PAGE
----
On the A6, a few miles to the east of Buxton is a large lay-by on the left beyond Topley Pike and this is the start of a 7.5 mile walk which takes in the little-known village of Wormhill and one of the Peak District’s most spectacular river paths.
At the far end of the lay-by, a zigzag route – part of the Pennine Bridleway –takes you down the steep hill, over the Monsal Trail at the bottom, then over a footbridge crossing the Wye at Blackwell Farm Cottages. Just after the footbridge the bridleway turns right, so follow this wide green path up the steep hillside – the equivalent height and steepness of the one you have just come down. This is longer, however, and switchbacks through three or four long stretches before reaching the top.
Once there, bear right through the yard of Mosley Farm – you can be in no doubt of the route as a gable end has ‘Footpath’ painted across its width in huge letters. On reaching the lane, turn left on a slight incline, and after a quarter of a mile you will find a path crossing three fields to the right. Once over the fields, bear left at the bottom onto a path which runs along the rim of the impenetrably deep and narrow Flag Dale. After skirting the head of the deceptively gently sloping entrance to the dale, pick up a green lane to the right which goes straight ahead for a short while, bears round a right-handed corner and then turns into a long, straight track, which eventually leads through another farmyard at Hassop Farm on the edge of Wormhill.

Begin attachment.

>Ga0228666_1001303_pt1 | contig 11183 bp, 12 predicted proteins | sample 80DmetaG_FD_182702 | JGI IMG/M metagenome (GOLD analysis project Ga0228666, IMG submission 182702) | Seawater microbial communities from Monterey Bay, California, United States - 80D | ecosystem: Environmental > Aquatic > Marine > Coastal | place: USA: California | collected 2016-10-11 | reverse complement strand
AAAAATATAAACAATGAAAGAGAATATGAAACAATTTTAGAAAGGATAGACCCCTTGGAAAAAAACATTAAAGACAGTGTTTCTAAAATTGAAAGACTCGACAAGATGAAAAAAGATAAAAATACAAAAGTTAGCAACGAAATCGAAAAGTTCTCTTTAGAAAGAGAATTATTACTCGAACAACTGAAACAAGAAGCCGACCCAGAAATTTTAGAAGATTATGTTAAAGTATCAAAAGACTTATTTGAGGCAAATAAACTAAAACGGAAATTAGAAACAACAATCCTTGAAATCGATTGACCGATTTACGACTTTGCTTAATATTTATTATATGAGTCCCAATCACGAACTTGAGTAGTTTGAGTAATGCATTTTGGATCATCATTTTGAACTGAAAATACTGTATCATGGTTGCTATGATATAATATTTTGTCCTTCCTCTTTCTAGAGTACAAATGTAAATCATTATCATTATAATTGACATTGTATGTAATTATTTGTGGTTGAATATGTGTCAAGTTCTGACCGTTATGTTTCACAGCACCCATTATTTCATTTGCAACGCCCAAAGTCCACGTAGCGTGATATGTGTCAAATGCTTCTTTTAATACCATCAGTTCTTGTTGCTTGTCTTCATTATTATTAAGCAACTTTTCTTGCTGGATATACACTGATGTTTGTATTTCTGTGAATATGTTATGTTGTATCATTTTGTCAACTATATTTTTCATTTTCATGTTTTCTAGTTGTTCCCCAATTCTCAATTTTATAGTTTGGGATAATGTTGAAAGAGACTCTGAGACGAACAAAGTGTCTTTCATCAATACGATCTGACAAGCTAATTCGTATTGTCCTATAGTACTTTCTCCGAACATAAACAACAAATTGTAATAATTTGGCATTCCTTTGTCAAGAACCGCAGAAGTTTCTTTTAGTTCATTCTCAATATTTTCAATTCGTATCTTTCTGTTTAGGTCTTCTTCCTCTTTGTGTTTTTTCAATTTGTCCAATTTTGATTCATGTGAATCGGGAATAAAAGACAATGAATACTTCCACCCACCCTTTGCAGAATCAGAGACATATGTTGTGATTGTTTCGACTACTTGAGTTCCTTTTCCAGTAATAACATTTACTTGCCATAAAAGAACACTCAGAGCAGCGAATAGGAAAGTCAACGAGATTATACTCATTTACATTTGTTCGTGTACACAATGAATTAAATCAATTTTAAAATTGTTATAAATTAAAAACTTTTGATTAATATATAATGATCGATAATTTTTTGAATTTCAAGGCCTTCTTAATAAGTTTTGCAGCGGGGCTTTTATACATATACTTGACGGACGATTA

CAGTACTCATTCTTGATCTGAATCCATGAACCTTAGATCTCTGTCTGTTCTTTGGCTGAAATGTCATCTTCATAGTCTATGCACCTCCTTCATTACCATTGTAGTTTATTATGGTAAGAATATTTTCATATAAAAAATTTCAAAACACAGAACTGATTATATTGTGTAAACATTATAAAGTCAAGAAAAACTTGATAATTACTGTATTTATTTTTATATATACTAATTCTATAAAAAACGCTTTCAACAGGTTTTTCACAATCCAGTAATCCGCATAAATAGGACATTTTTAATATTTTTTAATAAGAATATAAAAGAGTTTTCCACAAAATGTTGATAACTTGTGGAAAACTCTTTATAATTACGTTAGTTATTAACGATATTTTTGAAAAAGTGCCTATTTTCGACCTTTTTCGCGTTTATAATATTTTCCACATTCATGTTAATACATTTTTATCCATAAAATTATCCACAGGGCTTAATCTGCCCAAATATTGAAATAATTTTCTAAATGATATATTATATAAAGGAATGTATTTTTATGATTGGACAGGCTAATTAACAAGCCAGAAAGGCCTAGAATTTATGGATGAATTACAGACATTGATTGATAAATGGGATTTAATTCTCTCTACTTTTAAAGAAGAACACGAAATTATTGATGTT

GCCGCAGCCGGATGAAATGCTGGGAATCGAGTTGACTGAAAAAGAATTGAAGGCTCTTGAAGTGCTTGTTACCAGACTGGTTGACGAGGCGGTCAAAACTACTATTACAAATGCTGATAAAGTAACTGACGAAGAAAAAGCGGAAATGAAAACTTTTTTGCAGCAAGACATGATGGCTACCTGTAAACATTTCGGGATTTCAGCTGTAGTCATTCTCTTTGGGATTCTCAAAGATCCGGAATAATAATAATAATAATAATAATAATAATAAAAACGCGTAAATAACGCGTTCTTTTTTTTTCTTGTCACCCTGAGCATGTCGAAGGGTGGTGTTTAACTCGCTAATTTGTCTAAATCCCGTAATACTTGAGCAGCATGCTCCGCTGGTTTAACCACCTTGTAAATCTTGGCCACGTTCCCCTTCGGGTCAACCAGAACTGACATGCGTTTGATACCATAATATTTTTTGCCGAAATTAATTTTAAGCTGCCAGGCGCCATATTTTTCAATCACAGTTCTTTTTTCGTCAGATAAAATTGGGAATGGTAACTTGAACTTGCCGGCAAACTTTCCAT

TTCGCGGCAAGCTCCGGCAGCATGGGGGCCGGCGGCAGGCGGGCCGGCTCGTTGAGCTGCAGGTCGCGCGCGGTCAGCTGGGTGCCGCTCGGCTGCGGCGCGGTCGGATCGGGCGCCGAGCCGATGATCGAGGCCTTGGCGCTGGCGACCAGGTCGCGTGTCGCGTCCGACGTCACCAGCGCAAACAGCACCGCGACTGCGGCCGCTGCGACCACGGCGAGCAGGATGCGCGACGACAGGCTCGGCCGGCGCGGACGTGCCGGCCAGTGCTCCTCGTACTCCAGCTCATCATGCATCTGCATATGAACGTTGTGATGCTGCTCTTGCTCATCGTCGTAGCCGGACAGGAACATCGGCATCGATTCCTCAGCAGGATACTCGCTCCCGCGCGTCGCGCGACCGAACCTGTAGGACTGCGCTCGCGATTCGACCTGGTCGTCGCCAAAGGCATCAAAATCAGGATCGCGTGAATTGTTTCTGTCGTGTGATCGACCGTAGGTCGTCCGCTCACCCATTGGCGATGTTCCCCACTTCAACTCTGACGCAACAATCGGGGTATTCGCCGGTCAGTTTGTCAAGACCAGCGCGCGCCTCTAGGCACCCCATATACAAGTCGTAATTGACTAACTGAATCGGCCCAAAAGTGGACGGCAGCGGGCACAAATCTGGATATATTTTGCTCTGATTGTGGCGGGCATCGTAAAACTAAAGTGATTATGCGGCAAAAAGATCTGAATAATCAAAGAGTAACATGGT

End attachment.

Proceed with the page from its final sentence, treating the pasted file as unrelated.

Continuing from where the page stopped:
When you reach the road, head left into the heart of the village to discover a pretty little place with a central green and the delightfully unusual church of St Margaret’s, incorporating the remains of a small chapel, originally built in the 13th Century. The earliest Parish Register records the birth of the Peak District’s famous son, canal builder James Brindley, who was born at nearby Tunstead in 1716.
The walk continues through the churchyard where you will pick up a footpath that crosses diagonally right over five or six fields and then reaches a road. Here you cross a stile and turn left. Near the end of the lane, a little path on the right takes you behind a few houses to cut the corner, if you wish. Back on the road once more, turn right, and go down the hill to the former Monsal Station.
The route is now along the Monsal trail to the west, as far as the lime kilns, where you take the path down into Chee Dale and its glorious riverside walk. The way can be slippery and difficult in parts, with some narrow scrambles on an undulating path, and of course there are stepping stones to negotiate too, which sometimes disappear when the path floods after heavy rain. It is such a dramatic dale; high torrs, white water, overhanging cliffs and mossy trees. In the river you may well spot dabchicks (little grebes), mallards, dippers and the odd moorhen or two, scuttling through the reeds, and if you are lucky, perhaps a tiny goldcrest in the thorn bushes.
This long but wonderful path comes to and end all too soon and you find yourself back at Blackwell cottages, where you just need to re-trace your steps back up the hill to the lay-by on the A6, hopefully exhilarated by some of the best of what the Peak District has to offer.